Vatican scandal heats up with revelations of greed, intrigue
Two new books are deepening a Vatican scandal with tales of mismanagement and greed, such as sainthood causes that can cost up to a half-million dollars
Vatican City: Two new books are deepening a Vatican scandal with tales of mismanagement and greed, such as sainthood causes that can cost up to a half-million dollars and a monsignor who allegedly breaking down the wall of his next-door neighbor a sick, elderly priest to expand his already palatial apartment.
Pope Francis has made it a top priority to reform the Vatican bureaucracy known as the Curia, a hive of intrigue and gossip. He appointed a commission of eight experts in 2013 to gather information and make recommendations after an earlier expose helped drive his predecessor, Pope Benedict XVI, to a historic resignation.
The leaks in the new books are seen as part of a bitter internal struggle between the reformers and the old guard. This week, the Vatican arrested two former members of the commission in an investigation into stolen documents.
A picture shows a red light next to the silhouette of St Peter's basilica at night on November 3, 2015 at the Vatican. Pic/ AFP
A new book by journalist Gianluigi Nuzzi makes some startling allegations, including a report that Vatican "postulators" officials who promote sainthood causes bring in hundreds of thousands of euros in donations for their causes but are subject to no oversight as to how the money is spent.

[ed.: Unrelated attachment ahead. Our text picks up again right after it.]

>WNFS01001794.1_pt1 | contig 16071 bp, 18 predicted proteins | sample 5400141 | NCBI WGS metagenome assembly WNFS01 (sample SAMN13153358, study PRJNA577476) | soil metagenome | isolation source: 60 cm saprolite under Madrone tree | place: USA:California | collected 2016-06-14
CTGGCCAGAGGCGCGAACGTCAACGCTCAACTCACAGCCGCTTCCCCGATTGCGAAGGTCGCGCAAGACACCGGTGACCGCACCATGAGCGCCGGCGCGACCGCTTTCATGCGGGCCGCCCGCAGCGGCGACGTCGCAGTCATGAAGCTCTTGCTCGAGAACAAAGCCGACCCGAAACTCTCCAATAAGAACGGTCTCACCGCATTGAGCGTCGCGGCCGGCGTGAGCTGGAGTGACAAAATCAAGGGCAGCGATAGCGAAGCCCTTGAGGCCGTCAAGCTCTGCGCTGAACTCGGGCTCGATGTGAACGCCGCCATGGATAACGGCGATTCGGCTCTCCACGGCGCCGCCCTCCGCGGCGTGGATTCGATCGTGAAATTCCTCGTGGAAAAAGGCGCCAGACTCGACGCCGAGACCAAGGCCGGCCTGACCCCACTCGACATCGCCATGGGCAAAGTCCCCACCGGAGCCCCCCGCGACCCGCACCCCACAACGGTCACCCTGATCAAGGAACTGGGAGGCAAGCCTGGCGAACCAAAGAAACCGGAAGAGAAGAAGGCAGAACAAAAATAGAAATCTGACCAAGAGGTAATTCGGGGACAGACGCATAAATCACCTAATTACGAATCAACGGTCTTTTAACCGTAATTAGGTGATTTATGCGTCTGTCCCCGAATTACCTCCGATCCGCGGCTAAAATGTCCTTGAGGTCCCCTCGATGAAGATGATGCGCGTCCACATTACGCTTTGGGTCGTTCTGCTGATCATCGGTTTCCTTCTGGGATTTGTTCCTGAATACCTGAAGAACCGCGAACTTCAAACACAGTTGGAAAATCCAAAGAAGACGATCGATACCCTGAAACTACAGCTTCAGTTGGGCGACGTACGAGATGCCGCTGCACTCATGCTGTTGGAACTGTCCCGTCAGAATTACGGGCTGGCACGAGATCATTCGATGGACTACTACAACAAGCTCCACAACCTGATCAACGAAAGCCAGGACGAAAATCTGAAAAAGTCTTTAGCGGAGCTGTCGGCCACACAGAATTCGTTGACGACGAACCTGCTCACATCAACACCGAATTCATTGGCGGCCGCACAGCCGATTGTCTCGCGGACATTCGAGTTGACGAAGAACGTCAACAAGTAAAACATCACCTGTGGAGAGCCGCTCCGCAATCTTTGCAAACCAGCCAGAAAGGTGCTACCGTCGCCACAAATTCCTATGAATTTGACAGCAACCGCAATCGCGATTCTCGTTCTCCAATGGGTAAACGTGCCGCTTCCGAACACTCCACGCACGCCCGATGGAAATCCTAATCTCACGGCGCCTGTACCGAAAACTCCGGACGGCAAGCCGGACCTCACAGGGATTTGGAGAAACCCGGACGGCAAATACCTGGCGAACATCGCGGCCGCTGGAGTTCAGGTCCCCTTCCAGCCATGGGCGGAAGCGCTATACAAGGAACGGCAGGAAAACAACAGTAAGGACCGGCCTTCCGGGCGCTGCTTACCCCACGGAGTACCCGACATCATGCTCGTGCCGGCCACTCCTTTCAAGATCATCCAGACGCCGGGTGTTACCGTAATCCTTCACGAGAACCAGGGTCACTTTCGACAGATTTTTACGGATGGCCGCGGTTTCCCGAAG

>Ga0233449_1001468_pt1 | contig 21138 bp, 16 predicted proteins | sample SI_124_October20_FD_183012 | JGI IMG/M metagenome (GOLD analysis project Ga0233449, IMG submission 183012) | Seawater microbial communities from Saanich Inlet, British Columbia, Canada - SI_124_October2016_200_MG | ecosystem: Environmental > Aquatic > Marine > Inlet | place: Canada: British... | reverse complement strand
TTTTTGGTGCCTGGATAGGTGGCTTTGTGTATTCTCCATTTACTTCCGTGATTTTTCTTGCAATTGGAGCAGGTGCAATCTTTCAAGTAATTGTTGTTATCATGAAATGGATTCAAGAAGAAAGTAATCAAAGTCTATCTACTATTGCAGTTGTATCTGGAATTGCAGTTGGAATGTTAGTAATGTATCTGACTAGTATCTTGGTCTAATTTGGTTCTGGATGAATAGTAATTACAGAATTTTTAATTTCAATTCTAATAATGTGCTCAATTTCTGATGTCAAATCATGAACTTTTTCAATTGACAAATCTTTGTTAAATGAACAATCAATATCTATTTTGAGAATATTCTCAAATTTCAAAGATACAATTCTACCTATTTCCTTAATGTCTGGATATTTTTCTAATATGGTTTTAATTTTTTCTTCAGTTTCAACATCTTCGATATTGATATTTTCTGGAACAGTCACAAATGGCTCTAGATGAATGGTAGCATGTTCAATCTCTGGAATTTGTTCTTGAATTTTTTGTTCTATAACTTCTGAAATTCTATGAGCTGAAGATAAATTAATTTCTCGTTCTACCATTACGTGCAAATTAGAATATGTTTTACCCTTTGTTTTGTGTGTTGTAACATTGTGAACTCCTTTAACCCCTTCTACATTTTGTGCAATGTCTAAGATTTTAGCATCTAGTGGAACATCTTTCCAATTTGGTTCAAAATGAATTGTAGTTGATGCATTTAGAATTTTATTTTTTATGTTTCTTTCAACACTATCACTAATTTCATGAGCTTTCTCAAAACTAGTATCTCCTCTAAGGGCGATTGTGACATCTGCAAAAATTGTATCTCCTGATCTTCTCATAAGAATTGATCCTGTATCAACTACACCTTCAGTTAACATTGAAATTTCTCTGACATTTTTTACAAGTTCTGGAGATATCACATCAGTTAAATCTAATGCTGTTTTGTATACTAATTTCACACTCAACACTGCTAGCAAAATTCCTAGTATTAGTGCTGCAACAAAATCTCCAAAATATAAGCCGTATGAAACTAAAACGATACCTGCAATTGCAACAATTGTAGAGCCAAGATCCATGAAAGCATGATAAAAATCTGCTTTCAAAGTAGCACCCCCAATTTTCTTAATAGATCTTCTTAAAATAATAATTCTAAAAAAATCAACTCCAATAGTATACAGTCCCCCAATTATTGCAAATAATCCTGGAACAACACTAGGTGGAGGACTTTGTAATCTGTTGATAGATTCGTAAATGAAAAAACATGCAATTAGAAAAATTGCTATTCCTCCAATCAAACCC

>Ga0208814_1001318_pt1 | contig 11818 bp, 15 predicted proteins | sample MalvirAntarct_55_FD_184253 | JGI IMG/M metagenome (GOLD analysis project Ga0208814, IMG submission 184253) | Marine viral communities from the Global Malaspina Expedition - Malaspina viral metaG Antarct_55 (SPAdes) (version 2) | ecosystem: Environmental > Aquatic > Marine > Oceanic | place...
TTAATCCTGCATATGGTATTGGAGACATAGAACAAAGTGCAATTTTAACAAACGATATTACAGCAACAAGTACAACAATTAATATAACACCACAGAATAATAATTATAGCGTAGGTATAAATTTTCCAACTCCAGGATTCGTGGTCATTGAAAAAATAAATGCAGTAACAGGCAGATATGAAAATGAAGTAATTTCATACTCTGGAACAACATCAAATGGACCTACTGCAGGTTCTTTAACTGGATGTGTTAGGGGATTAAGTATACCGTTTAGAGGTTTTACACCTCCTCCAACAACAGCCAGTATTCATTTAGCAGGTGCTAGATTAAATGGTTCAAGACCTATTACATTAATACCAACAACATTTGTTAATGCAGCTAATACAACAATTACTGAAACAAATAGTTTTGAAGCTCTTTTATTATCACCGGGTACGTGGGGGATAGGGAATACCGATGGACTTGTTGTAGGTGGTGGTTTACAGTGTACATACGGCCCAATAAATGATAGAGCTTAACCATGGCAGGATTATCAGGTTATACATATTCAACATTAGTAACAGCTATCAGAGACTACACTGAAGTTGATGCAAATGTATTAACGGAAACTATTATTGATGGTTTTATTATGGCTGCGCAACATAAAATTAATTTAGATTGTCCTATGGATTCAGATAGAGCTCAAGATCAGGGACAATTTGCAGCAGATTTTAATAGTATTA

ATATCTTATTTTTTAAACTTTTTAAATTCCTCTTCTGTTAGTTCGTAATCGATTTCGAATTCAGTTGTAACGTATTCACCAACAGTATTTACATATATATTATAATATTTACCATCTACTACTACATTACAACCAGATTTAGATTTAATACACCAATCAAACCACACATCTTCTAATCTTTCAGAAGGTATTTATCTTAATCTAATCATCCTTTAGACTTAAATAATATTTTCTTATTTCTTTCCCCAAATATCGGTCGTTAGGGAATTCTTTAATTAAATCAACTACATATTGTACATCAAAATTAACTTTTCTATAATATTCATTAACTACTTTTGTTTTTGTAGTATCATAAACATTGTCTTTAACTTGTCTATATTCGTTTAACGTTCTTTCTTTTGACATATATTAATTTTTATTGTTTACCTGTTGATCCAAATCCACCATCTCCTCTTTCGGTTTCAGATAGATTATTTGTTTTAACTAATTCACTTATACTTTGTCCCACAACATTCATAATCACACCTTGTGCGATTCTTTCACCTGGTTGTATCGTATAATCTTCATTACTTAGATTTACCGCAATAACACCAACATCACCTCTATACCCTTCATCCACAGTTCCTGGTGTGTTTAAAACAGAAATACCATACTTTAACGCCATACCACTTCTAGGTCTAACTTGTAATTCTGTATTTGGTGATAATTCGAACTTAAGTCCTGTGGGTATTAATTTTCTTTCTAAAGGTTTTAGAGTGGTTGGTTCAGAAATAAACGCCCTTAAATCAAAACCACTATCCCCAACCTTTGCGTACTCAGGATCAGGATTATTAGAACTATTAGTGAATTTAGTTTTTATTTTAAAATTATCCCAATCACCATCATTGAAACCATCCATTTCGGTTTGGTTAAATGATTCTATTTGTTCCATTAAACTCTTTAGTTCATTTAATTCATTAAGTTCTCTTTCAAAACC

In his book "Merchants in the Temple," obtained today by The Associated Press two days ahead of publication, Nuzzi estimates the average price tag for a beatification cause at around 500,000 euros (USD 550,000) and some have gone as high as 750,000 euros (USD 822,000).
Causes of saintly candidates who don't inspire rich donors can languish. He also recounts a tale involving Monsignor Giuseppe Sciacca, a top official in the Vatican City State administration, who in 2012 apparently wanted a fancier apartment.
When Sciacca's neighbor was hospitalized for a long period, Nuzzi writes, the cardinal took advantage, broke down a wall separating their residences and incorporated an extra room into his apartment, furniture and all. The elderly priest eventually came home to find his possessions in boxes. He died a short time later, the book says.